By William Wiley, July 25, 2017

In last week’s newsletter, we described OPM’s lack of concern for your life and the lives of those with whom you work. It has demonstrated this insensitivity by issuing a proposed rule that would effectively require that an agency keep a fired employee in the workplace for up to three weeks after the decision to fire him has been made. Stressed out people sometimes become violent. We cannot ignore the fact that individuals who are fired are under significant stress. Requiring fired civil servants to continue to work after their removals have been proposed and even decided is an unnecessarily dangerous policy.

You can do something about this. Whoever you are wherever you are, if you can access an email account, you can tell OPM what you thinkpay-leave-policy@opm.govWhen submitting comments via this email address, place this in the subject line:  RIN 3206-AN49: Proposed Rule Comments-Administrative Leave.  In the body of your message identify the section of the regulations on which you are providing comments. The proposed regulations can be found at  https://www.gpo.gov/fdsys/pkg/FR-2017-07-13/pdf/2017-14712.pdf.  You have until August 14 to act to save your life.

Here’s our latest FELTG comment, if you’re looking for a tone and format:

Dear OPM-

We have previously commented that this proposed rule should be modified so that agencies are encouraged to use Notice Leave in every case in which an employee’s removal is proposed, and that the regulations should be rewritten so that it is easy for this to be done. As drafted in the proposal, it would be exceedingly difficult for an agency to implement Notice Leave. The following rationale is in further support of my previous comment.

When drafting the Civil Service Reform Act of 1978, Congress expressed no intent that an employee whose removal is proposed be retained in a work status during the notice period. In fact, when considering the requirements of the law, it makes no sense. From the day that the supervisor notifies the employee that his removal is being proposed for misconduct, the employee need be given no more than seven days to respond. 5 USC 7513(b)(2).  That means that the deciding official can issue a decision on the proposed removal as early as day eight, after the close of the minimum response period.

It makes absolutely no sense that an agency be required to keep an employee in the workplace after a final decision has been made to fire him. These are individuals who have engaged in misconduct so bad that they deserve to be terminated. Or, they have such significant medical infirmities that they cannot perform the essential functions of their position. It defies any logic that individuals like this should be directed to report to work for 22 days after the decision has been made that they should not be employed. So why did Congress mandate a 30-day notice period if it makes no sense to keep someone in the workplace after the decision has been made to fire them?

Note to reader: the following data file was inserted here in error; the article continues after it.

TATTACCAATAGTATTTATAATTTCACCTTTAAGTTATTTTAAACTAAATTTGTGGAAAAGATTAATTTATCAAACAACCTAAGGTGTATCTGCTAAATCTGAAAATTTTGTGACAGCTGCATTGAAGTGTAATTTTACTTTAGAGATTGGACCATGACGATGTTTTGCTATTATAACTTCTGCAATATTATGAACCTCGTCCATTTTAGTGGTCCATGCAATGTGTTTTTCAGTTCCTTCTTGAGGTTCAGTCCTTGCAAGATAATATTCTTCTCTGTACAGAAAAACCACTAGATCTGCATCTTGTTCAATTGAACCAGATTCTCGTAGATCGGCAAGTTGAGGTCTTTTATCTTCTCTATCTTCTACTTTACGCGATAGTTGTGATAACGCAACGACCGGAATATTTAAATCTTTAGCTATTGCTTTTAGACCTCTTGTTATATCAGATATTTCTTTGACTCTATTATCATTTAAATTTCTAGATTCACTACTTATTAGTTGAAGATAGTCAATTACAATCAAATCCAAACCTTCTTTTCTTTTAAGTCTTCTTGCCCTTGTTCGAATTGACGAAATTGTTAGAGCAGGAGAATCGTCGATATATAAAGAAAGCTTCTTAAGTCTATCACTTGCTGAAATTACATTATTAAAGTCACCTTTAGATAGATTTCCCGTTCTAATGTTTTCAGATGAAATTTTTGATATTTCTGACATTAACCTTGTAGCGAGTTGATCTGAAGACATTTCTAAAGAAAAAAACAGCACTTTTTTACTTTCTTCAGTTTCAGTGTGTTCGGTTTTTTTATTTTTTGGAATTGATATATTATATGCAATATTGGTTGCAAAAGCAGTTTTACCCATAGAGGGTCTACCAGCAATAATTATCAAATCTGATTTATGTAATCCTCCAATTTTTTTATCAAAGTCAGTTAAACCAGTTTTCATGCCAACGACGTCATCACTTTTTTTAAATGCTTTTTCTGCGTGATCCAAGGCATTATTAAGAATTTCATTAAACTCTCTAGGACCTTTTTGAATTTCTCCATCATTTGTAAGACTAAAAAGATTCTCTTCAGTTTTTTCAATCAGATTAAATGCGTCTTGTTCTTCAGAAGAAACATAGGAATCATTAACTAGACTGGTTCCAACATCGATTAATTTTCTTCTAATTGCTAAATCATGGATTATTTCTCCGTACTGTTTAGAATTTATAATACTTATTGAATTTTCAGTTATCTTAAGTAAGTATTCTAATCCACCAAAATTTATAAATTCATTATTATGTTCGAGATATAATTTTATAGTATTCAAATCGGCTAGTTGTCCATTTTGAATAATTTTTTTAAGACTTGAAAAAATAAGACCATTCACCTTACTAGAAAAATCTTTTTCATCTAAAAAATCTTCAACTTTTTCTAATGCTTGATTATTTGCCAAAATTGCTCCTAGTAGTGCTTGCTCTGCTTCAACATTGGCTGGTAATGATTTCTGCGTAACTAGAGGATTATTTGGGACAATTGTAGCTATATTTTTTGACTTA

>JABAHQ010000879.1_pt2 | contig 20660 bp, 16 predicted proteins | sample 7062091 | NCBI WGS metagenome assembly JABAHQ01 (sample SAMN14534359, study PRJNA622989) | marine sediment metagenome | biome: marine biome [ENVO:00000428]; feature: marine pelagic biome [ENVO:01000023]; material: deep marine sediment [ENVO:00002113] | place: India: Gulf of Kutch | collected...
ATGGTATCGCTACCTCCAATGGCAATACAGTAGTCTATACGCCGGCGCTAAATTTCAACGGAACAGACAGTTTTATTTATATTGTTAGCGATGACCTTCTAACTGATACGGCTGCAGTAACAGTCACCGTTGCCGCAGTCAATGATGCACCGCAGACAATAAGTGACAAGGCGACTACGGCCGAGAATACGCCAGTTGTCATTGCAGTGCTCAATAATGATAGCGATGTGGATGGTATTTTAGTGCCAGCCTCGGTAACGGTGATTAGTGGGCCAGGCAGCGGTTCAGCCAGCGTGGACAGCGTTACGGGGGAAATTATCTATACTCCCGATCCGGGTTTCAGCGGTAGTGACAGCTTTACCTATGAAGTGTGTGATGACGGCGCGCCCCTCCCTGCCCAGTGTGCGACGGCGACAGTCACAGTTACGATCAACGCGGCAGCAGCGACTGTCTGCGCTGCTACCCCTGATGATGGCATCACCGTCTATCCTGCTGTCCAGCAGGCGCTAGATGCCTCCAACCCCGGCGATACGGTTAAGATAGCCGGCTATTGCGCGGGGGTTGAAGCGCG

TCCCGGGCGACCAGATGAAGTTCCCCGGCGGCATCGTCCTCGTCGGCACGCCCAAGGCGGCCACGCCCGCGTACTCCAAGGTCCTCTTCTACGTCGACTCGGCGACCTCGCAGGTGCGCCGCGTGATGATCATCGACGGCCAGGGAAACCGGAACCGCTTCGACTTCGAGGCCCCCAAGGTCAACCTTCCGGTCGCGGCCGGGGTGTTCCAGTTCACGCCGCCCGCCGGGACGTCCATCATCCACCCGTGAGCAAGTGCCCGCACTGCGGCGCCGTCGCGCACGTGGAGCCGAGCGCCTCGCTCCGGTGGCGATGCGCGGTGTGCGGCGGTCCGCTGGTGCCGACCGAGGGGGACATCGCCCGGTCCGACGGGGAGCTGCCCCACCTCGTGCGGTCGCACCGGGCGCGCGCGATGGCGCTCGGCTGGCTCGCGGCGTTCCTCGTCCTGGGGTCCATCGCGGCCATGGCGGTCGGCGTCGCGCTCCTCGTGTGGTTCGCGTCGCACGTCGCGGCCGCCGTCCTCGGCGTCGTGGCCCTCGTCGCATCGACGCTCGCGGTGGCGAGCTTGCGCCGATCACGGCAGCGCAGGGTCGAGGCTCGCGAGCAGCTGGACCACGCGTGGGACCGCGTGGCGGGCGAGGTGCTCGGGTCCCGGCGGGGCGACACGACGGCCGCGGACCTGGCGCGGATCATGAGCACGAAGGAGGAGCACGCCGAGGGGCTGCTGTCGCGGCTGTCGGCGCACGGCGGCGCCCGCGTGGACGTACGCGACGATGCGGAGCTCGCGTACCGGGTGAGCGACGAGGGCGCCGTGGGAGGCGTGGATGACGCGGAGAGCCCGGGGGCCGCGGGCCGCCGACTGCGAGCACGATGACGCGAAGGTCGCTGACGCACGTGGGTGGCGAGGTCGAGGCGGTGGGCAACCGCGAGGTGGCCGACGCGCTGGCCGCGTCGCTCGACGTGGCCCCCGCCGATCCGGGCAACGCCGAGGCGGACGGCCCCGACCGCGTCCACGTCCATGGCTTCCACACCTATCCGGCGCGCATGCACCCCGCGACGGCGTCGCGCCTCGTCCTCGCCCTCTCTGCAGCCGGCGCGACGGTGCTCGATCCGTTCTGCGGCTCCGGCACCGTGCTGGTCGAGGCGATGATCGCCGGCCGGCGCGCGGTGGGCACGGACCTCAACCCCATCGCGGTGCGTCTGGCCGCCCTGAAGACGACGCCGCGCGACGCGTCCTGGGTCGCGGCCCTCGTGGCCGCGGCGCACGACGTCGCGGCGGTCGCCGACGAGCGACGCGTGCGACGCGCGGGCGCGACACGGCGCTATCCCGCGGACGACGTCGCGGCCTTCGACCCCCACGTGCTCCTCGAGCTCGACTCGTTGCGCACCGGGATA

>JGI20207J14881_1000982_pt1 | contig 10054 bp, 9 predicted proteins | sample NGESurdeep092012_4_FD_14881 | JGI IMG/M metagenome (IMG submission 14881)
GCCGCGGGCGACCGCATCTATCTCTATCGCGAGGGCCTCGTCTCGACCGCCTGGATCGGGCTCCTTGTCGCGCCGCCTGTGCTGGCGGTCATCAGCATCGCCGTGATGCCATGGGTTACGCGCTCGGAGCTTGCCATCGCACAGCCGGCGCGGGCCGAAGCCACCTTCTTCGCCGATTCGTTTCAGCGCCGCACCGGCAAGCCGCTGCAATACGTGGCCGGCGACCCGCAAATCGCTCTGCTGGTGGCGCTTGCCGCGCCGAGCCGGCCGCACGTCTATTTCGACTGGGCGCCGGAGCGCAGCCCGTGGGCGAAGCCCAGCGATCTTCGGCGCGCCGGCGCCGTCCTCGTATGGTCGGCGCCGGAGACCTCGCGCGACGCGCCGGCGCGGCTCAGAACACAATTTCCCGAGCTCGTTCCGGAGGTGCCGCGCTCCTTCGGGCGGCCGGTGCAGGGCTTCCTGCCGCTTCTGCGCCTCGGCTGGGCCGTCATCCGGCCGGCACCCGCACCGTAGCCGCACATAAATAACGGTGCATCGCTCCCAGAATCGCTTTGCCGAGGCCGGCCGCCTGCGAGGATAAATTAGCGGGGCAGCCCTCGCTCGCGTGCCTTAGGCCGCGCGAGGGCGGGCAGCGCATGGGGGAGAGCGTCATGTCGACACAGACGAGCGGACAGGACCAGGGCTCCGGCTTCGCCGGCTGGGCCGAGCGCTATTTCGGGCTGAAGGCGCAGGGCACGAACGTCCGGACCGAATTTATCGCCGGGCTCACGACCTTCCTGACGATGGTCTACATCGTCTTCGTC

I know the answer. And I know it because I am old. I was in the business of federal employment law when this legislation was being developed and debated in 1978. I heard Scotty Campbell, former Civil Service Commissioner and driving force behind the structure of the Reform Act, say that the extra 30 days of pay was to ease the transition of the employee out of government employment; i.e., to give him a chance to find another job. In other words, it was a way of providing something akin to severance pay to the employee as he was being removed. The purpose of the notice period is to provide money to the employee, not to try to get work from the employee.

The law says, “at least 30 days’ advance written notice.” Had Congress intended that the notice period be completed while the employee was in the workplace after the decision was made to fire him, it would have said, “at least 30 days’ advance written notice, during which the employee will remain in the workplace.” It is my opinion that Congress did not add this language because it could not conceive that anyone would think it a good idea to retain a fired employee in a federal worksite for three weeks after the decision had been made to fire him.

Apparently, Congress was mistaken.

The draft rule should be rewritten to empower front line managers to protect the federal workplace once an employee’s removal has been proposed. The rule should be amended in part as follows:

5 CFR 630.1505 Administration of Notice Leave

Whenever an agency proposes the removal of an employee, normally it shall place the employee on Notice Leave. Retaining such an employee in a work status jeopardizes the government’s interest in the safety and integrity of the federal workplace. The authority for imposing Notice Leave should be delegated to the lowest reasonable level within the agency.

Respectfully submitted for your consideration. Wiley@FELTG.com

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